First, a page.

Type 2 diabetes mellitus (T2DM) and its associated comorbidities are a major public health issue in the United States. Although a sizable pharmacotherapeutic armamentarium exists to combat this disease and several sources have published evidence-based management guidelines, the management of patients with T2DM remains complex and suboptimal. Currently available medications target various organs in an attempt to normalize hyperglycemia; however, newer agents targeting additional organ systems are in development. Among these, a class of medications that inhibit the sodium glucose cotransporter 2 (SGLT2) in the kidney show promise in their ability to decrease glucose reabsorption and increase glucose excretion. In particular, one of these compounds, canagliflozin, recently was approved by the US Food and Drug Administration. Despite such advances, the natural course of T2DM often eventually leads to the initiation of insulin therapy. A working knowledge of management guidelines, particularly concerning when and how to initiate monotherapies, combination therapies, and complex insulin regimens, is essential for optimal patient management. Insulin therapies should mimic normal physiologic levels of insulin through the use of both basal and bolus insulin analogues. Recognition of the various factors influencing therapeutic choices is also critical for improved patient management.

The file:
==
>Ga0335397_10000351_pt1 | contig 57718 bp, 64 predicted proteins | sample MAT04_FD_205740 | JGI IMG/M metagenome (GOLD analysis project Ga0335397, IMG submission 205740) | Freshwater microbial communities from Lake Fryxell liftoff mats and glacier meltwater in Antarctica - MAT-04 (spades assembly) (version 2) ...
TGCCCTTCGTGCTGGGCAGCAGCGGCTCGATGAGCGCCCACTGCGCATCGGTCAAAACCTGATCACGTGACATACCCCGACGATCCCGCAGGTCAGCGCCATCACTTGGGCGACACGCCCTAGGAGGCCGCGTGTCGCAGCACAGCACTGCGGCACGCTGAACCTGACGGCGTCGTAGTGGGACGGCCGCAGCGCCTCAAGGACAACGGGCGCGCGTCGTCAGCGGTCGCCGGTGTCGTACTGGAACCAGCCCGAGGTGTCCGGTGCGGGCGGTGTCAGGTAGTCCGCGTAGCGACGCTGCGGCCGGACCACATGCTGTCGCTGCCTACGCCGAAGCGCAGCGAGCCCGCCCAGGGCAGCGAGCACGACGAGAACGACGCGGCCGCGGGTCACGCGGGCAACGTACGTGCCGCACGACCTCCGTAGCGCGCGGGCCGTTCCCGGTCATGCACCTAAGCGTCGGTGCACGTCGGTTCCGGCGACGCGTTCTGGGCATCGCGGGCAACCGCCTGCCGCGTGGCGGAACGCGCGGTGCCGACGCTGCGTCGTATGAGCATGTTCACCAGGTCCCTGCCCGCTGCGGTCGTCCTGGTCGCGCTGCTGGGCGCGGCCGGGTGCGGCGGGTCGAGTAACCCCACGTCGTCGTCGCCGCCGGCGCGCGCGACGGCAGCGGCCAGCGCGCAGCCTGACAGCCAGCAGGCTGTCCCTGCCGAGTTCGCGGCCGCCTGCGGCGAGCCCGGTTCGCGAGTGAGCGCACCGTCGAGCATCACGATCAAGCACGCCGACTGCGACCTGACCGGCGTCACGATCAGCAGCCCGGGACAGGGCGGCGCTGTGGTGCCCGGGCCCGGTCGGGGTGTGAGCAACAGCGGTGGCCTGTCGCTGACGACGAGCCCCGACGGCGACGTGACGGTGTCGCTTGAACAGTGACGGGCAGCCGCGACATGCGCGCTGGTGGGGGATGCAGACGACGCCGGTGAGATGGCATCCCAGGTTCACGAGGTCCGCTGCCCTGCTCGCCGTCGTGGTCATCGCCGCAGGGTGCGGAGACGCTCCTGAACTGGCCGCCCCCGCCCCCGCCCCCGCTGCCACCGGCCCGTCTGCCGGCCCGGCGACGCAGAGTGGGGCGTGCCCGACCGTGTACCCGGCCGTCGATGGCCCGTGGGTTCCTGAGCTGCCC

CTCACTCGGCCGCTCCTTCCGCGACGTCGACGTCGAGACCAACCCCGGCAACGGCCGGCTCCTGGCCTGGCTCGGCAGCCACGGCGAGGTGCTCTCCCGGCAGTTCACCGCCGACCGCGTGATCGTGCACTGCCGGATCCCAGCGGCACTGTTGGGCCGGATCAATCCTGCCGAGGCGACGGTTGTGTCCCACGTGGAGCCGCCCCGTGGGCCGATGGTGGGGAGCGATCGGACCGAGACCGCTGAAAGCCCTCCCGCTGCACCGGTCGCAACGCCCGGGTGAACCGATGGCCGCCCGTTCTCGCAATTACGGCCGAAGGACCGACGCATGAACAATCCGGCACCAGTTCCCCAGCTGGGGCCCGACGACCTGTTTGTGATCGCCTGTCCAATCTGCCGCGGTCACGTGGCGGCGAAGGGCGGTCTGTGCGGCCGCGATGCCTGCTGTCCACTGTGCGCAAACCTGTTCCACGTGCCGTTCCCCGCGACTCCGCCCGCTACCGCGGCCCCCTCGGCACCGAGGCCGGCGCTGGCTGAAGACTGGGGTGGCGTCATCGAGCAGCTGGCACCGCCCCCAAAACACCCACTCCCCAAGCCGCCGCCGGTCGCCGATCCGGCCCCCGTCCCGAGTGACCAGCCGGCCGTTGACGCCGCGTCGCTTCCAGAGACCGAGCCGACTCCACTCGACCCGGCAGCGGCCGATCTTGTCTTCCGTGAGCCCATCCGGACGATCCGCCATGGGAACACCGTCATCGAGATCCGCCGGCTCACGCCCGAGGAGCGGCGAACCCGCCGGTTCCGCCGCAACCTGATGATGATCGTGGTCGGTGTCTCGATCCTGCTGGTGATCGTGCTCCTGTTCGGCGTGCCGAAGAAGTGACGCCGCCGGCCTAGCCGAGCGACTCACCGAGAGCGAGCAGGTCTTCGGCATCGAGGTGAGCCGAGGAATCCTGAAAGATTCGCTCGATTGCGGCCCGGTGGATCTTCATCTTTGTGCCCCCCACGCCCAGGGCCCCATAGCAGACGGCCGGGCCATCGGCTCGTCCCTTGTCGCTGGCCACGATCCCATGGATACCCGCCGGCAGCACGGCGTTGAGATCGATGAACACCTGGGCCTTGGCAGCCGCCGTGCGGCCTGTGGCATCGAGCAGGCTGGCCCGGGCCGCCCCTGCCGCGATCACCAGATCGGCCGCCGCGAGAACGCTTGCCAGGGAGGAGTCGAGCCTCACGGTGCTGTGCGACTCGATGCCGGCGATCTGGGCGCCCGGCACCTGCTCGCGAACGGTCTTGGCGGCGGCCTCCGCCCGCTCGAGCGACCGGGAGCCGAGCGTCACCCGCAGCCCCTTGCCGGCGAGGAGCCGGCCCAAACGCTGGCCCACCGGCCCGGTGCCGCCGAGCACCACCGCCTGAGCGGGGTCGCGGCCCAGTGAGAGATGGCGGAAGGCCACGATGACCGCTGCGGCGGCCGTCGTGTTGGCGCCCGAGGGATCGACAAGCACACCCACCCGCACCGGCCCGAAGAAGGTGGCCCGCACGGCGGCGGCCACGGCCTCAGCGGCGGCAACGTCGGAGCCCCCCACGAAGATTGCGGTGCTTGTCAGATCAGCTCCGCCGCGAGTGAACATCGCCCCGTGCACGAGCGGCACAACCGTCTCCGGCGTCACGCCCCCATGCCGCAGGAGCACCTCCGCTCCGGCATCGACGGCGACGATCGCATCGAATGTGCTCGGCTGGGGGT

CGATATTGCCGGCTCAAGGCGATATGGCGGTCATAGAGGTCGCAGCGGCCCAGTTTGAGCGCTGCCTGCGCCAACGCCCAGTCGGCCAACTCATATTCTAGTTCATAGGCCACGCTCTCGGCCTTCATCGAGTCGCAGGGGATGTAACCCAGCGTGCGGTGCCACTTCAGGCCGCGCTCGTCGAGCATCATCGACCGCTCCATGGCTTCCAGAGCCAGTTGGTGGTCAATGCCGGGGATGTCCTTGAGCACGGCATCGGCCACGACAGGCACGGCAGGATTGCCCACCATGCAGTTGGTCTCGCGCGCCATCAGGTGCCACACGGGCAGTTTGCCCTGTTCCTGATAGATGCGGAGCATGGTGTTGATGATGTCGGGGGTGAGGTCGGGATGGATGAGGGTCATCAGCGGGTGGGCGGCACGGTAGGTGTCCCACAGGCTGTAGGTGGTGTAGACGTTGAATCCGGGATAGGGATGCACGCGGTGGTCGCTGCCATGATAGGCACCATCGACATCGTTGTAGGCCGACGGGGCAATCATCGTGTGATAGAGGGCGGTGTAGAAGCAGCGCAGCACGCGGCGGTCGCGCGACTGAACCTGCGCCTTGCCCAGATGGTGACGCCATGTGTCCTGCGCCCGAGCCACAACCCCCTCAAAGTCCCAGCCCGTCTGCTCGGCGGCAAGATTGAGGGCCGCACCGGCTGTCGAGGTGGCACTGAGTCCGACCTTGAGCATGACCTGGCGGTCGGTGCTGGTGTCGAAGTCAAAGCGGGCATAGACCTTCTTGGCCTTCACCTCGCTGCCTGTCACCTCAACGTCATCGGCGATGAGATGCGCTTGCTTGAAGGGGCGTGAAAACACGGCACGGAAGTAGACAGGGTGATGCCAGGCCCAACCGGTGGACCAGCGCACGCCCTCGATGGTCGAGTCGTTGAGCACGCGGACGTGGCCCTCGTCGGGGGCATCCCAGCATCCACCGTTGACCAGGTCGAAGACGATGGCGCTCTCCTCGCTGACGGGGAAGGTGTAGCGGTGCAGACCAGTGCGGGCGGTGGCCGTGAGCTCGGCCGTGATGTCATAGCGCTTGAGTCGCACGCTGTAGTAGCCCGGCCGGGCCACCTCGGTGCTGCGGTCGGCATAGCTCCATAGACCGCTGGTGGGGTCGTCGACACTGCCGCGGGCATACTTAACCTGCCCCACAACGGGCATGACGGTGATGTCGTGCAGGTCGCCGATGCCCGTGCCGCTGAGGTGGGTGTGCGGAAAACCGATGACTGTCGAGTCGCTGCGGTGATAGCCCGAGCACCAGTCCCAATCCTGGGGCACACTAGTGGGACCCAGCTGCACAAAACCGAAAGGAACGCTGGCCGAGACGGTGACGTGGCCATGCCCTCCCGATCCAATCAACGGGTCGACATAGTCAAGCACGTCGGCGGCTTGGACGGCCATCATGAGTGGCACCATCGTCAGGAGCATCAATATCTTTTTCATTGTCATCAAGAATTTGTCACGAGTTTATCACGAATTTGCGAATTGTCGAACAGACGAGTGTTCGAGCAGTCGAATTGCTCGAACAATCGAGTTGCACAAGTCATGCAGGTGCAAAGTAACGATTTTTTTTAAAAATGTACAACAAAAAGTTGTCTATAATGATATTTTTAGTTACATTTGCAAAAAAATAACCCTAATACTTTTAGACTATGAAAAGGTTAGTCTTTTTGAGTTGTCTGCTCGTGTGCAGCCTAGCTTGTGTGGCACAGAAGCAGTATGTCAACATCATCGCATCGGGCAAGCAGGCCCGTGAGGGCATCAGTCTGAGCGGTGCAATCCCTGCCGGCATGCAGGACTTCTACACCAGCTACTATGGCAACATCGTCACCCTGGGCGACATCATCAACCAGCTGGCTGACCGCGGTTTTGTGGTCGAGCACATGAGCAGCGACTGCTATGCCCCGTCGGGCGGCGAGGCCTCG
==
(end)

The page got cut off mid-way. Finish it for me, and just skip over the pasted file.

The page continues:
|Original language||English (US)|
|Journal||American Journal of Managed Care|
|Issue number||8 SUPPL|
|State||Published - Jan 1 2013|
ASJC Scopus subject areas
- Health Policy